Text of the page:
By Taylor Rains
United Airlines Invests in Heart Aerospace’s Electric Aircraft
United Airlines is eager for innovation. After committing to an order of 15 of Boom’s ‘Overture’ jets earlier this year, the company has now invested in electric aircraft startup Heart Aerospace. The Sweden-based business is developing the ES-19, an electric-powered plane, that is expected to decarbonate regional air travel. Production should be complete within the next five years, with the aircraft taking flight by 2026.
Heart Aerospace has partnered with United Airlines, Breakthrough Energy Ventures and Mesa Airlines to fund and develop the ES-19, an innovative product that will eliminate operational emissions and decrease the aviation industry’s carbon footprint.
Both United and Mesa have conditionally agreed to order 100 of the jets, given it meets each company’s safety, business and operating standards. The investment comes from United’s dedicated sustainability fund, called United Airlines Ventures (UAV), which is focused on innovative technologies that reduce carbon emissions while simultaneously improving the customer experience and revolutionizing how the industry operates.
Michael Leskinen, UAV’s President and United’s Vice President of Corp Development and Investor Relations, said, “Breakthrough Energy Ventures is the leading voice of investors who are supporting clean-energy technology creation. We share their view that we have to build companies who have real potential to change how industries operate and, in our case, that means investing in companies like Heart Aerospace who are developing a viable electric airliner.”
He continued, “We recognize that customers want even more ownership of their own carbon emissions footprint. We’re proud to partner with Mesa Air Group to bring electric aircraft to our customers earlier than any other US airliner. Mesa’s long serving CEO, Jonathan Ornstein, has shown visionary leadership in the field of electric-powered flight.”
BEV and UAV are the first of several investors contributing to Heart Aerospace. The agreements are expected to speed up the ES-19’s development and get it into service as early as 2026.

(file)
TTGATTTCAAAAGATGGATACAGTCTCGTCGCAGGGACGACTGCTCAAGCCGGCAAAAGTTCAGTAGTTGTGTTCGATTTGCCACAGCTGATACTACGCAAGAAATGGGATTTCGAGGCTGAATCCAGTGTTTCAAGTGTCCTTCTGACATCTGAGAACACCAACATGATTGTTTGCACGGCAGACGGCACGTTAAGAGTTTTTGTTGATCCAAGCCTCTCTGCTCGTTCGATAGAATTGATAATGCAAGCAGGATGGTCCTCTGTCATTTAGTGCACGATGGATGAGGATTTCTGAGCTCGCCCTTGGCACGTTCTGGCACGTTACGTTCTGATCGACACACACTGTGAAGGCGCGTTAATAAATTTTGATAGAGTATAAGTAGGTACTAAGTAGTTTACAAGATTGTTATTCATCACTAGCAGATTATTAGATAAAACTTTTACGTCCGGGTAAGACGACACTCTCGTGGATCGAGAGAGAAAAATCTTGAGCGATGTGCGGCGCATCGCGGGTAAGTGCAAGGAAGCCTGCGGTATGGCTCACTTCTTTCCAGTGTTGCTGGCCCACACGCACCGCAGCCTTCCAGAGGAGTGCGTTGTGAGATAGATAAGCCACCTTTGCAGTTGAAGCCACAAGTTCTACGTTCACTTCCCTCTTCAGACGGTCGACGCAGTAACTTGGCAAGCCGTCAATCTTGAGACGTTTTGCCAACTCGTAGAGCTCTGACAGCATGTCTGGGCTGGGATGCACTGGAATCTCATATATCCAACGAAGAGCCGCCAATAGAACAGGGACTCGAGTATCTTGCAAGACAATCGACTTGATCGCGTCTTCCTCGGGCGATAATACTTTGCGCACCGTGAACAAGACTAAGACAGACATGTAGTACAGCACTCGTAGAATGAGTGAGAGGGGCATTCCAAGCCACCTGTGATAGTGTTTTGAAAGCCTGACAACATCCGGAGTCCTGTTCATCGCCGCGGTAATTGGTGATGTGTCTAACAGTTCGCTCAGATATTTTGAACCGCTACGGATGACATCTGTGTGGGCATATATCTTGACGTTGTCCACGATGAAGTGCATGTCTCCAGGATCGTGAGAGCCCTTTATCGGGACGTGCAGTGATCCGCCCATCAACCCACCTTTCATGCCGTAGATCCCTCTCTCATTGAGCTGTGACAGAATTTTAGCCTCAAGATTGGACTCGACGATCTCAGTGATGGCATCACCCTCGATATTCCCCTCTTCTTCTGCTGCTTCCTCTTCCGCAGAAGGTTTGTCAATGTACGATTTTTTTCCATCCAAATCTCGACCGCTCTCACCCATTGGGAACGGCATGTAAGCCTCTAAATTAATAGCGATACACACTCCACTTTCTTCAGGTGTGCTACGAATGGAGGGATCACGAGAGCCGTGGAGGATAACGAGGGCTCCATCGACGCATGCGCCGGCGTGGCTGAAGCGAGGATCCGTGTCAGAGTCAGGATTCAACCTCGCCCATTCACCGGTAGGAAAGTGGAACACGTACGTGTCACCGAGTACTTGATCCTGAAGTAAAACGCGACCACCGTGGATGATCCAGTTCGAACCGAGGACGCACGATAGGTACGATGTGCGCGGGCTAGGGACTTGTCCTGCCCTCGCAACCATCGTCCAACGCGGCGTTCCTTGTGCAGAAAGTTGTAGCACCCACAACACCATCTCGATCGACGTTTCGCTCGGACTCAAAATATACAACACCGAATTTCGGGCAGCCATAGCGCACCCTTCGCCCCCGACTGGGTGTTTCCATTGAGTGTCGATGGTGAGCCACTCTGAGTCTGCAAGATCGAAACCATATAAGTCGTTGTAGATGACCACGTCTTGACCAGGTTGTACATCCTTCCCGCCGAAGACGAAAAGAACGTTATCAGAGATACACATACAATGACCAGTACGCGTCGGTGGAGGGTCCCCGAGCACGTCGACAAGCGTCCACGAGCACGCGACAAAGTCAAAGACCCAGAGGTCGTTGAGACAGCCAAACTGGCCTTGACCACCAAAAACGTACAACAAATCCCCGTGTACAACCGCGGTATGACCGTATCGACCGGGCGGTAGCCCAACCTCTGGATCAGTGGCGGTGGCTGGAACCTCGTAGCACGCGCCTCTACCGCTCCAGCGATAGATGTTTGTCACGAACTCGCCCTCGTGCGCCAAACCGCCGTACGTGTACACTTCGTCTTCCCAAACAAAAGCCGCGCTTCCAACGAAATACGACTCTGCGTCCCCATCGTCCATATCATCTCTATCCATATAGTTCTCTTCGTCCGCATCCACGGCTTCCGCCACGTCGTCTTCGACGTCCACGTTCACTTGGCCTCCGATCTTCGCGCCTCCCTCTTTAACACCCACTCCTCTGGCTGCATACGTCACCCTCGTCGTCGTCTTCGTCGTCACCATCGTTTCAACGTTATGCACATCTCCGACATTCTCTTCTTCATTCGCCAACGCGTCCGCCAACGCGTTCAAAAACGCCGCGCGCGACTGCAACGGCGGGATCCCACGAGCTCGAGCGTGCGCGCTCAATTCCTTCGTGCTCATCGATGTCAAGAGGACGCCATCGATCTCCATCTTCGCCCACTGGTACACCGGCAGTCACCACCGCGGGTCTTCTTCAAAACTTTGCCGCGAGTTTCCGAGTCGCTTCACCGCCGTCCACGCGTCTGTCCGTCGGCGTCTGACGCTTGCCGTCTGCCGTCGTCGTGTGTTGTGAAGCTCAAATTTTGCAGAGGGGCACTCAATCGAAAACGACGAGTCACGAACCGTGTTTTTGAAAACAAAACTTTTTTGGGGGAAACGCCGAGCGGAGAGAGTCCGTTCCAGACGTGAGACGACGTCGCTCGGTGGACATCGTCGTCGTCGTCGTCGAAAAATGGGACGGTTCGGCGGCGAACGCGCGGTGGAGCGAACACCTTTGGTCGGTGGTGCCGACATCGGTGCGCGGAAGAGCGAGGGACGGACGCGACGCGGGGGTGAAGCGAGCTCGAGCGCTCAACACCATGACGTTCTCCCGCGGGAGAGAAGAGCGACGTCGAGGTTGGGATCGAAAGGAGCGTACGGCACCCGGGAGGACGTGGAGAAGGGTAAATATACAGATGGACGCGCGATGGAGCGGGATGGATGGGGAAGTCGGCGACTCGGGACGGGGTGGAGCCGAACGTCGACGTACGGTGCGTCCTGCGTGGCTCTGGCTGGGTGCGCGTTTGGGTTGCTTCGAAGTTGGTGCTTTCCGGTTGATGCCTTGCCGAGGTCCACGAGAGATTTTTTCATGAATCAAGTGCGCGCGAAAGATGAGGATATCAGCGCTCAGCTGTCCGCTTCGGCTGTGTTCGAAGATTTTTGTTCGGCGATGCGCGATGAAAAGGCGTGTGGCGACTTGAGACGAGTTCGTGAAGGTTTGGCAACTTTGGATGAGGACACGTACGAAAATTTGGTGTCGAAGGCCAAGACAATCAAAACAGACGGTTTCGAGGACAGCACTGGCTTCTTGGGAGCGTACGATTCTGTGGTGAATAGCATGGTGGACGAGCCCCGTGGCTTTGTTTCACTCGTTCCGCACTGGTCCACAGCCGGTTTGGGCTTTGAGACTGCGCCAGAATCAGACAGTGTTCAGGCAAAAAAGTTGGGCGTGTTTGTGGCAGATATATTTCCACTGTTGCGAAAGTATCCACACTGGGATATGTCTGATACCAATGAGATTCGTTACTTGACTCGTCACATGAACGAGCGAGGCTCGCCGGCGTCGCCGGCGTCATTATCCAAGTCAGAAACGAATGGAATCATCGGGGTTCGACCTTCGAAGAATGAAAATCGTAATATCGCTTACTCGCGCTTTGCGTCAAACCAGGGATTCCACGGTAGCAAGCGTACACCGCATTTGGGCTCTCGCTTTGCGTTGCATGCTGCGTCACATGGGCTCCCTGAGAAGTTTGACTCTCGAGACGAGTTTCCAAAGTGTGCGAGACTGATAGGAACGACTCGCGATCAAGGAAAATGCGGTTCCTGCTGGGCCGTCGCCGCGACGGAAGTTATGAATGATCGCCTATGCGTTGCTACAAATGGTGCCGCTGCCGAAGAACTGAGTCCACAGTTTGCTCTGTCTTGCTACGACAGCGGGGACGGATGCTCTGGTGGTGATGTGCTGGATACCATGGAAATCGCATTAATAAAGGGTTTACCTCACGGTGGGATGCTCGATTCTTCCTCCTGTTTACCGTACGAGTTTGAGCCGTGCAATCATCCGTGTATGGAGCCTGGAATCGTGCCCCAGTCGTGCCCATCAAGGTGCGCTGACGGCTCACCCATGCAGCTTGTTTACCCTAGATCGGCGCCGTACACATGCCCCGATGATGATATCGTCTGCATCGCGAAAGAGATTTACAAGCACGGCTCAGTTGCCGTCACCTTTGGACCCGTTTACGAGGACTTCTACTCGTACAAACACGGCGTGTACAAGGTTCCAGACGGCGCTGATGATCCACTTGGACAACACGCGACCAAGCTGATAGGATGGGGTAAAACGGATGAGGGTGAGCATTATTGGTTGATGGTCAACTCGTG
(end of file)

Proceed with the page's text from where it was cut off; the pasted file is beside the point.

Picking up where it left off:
According to Heart Aerospace, the 19-seater airliner will be powered by four electric motors and batteries in place of jet engines and jet fuel. The design will ensure the aircraft has zero carbon emissions, making it desirable for United’s carbon reduction strategy. It is expected to fly up to 250 miles at a top speed of 215 knots and a cruise speed of 180 knots. While these low speeds may be a concern, the aircraft can fly into small, less crowded airports with runways as short as 2,461 feet, shortening the passenger door-to-door journey time.
Heart Aerospace CEO Anders Forslund said, “Electric aircraft are happening now—the technology is already here. We couldn’t be prouder to be partnering with United, Mesa and BEV on taking our ES-19 aircraft to market. I can’t imagine a stronger coalition of partners to advance our mission to electrify short-haul air travel.”
Once in service, the ES-19 could serve more than 100 of United’s regional routes to and from its hubs. Last month, the carrier announced it would be retiring about 200 regional aircraft that do not fit into its “United Next” plan. It’s possible the new aircraft will fly short hops in the Midwest, which is where a majority of the airline’s current regional jets operate. Potential routes include Chicago O’Hare International Airport to Purdue University Airport and San Francisco International Airport to Modesto City-County Airport.
Leskinen explained, “We expect the short-haul regional air travel market to play a key role in the evolution of the electric aircraft. As battery technology improves, larger-gauge aircraft should become viable but we’re not going to wait to begin the journey. That’s why we’re looking forward to beginning our work with Heart, so that, together, we can scale the availability of electric airliners and use them for passenger flights within the next five years.”
In 2019, aviation accounted for roughly 2.5% of global greenhouse gas emissions. While this decreased in 2020 due to the pandemic, experts worry that this year’s travel surge is going to cause an emission rebound. Demand for air travel has outpaced sustainable technology, and the solution for carbon reduction is underdeveloped. However, United and many airlines across the globe understand the negative environmental impact of jet fuel, and dozens have pledged to reach net-zero carbon emissions by 2050.
United’s investment in the ES-19 is part of the company’s effort to reach its 2050 net-zero goal. It plans to do this without any carbon offsets, which is the industry’s primary method of emission reduction. However, these schemes do not always meet the desired impact, hence United’s decision to shy away from it. Instead, the company is focused on innovation through aircraft efficiency and biofuels. For example, its supersonic Overture jet is expected to run 100% on sustainable aviation fuel (SAV) from day one. United committed to purchase 200 electric vertical-takeoff-and-landing aircraft from air mobility company Archer earlier this year.
The airline also invests in companies, like Heart Aerospace, that want to create products that are good for customers, employees and the planet. While the introduction of the ES-19 is years away, United’s investment will hopefully catapult the industry into a new era of sustainable air travel.